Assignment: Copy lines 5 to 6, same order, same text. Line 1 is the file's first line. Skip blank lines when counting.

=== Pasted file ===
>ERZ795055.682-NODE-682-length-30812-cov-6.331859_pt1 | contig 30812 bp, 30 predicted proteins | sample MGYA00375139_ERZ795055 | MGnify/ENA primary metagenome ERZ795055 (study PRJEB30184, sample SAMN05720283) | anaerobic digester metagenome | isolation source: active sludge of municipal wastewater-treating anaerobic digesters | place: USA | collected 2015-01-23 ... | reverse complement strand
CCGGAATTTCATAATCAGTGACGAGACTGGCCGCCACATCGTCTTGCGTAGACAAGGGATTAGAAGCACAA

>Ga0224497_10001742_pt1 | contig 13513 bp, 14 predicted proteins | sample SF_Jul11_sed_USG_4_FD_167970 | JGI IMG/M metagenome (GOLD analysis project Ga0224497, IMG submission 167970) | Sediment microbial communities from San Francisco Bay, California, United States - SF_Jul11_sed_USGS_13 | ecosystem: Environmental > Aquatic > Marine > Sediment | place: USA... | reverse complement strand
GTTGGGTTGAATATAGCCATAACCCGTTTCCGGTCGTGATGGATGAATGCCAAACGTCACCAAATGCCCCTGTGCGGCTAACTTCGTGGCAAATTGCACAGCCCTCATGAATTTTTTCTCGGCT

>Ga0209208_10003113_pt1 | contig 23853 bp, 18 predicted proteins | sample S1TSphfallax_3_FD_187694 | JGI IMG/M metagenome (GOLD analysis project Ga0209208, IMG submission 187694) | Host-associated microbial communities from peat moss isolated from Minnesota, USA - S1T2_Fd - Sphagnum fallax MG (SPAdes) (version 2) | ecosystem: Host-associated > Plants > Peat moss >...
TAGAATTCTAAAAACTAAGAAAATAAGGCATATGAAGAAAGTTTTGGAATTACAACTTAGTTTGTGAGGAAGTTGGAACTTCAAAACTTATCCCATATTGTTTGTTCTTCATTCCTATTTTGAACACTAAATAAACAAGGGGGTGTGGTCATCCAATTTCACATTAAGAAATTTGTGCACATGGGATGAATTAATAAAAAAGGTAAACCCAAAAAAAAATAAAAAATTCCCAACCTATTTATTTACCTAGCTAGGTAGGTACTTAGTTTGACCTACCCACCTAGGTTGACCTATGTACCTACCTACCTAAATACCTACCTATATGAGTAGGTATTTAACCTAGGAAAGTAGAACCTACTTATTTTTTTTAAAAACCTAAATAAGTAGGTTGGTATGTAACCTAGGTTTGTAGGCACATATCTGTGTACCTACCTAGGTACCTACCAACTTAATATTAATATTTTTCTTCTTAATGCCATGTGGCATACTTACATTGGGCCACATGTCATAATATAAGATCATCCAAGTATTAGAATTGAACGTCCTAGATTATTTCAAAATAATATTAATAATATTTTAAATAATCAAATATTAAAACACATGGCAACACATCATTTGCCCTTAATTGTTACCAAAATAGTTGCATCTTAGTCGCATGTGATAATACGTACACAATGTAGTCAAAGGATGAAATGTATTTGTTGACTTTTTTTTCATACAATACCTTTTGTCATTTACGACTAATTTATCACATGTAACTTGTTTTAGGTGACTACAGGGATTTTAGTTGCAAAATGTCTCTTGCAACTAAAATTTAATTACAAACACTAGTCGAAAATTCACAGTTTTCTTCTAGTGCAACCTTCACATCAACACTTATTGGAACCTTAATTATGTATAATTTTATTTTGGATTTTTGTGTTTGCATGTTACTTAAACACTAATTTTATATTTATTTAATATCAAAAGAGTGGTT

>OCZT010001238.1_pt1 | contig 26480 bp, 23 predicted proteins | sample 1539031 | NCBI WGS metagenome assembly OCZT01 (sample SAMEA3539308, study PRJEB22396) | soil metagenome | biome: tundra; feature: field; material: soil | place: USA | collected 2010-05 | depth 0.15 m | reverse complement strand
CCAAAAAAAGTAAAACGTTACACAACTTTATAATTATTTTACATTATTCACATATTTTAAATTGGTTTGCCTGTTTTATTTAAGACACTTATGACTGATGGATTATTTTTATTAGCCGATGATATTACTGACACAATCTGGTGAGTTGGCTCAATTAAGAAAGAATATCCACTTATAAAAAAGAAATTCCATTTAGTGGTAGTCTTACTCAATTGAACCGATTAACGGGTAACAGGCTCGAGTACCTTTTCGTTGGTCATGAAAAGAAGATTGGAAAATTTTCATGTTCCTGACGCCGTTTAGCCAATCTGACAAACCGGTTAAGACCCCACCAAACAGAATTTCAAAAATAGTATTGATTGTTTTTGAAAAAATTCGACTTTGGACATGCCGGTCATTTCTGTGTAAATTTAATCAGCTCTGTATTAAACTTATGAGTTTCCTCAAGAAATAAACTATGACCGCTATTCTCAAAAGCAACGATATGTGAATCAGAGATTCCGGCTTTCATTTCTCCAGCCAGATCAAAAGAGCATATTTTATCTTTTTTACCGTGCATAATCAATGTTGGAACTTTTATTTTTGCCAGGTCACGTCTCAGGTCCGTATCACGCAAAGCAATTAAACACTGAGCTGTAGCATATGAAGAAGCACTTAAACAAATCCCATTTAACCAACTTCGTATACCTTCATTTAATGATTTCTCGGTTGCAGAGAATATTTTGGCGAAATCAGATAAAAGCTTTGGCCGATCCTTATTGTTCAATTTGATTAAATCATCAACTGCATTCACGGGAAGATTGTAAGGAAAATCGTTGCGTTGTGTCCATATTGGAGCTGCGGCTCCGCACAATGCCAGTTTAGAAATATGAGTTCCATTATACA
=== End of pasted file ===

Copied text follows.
>Ga0209208_10003113_pt1 | contig 23853 bp, 18 predicted proteins | sample S1TSphfallax_3_FD_187694 | JGI IMG/M metagenome (GOLD analysis project Ga0209208, IMG submission 187694) | Host-associated microbial communities from peat moss isolated from Minnesota, USA - S1T2_Fd - Sphagnum fallax MG (SPAdes) (version 2) | ecosystem: Host-associated > Plants > Peat moss >...
TAGAATTCTAAAAACTAAGAAAATAAGGCATATGAAGAAAGTTTTGGAATTACAACTTAGTTTGTGAGGAAGTTGGAACTTCAAAACTTATCCCATATTGTTTGTTCTTCATTCCTATTTTGAACACTAAATAAACAAGGGGGTGTGGTCATCCAATTTCACATTAAGAAATTTGTGCACATGGGATGAATTAATAAAAAAGGTAAACCCAAAAAAAAATAAAAAATTCCCAACCTATTTATTTACCTAGCTAGGTAGGTACTTAGTTTGACCTACCCACCTAGGTTGACCTATGTACCTACCTACCTAAATACCTACCTATATGAGTAGGTATTTAACCTAGGAAAGTAGAACCTACTTATTTTTTTTAAAAACCTAAATAAGTAGGTTGGTATGTAACCTAGGTTTGTAGGCACATATCTGTGTACCTACCTAGGTACCTACCAACTTAATATTAATATTTTTCTTCTTAATGCCATGTGGCATACTTACATTGGGCCACATGTCATAATATAAGATCATCCAAGTATTAGAATTGAACGTCCTAGATTATTTCAAAATAATATTAATAATATTTTAAATAATCAAATATTAAAACACATGGCAACACATCATTTGCCCTTAATTGTTACCAAAATAGTTGCATCTTAGTCGCATGTGATAATACGTACACAATGTAGTCAAAGGATGAAATGTATTTGTTGACTTTTTTTTCATACAATACCTTTTGTCATTTACGACTAATTTATCACATGTAACTTGTTTTAGGTGACTACAGGGATTTTAGTTGCAAAATGTCTCTTGCAACTAAAATTTAATTACAAACACTAGTCGAAAATTCACAGTTTTCTTCTAGTGCAACCTTCACATCAACACTTATTGGAACCTTAATTATGTATAATTTTATTTTGGATTTTTGTGTTTGCATGTTACTTAAACACTAATTTTATATTTATTTAATATCAAAAGAGTGGTT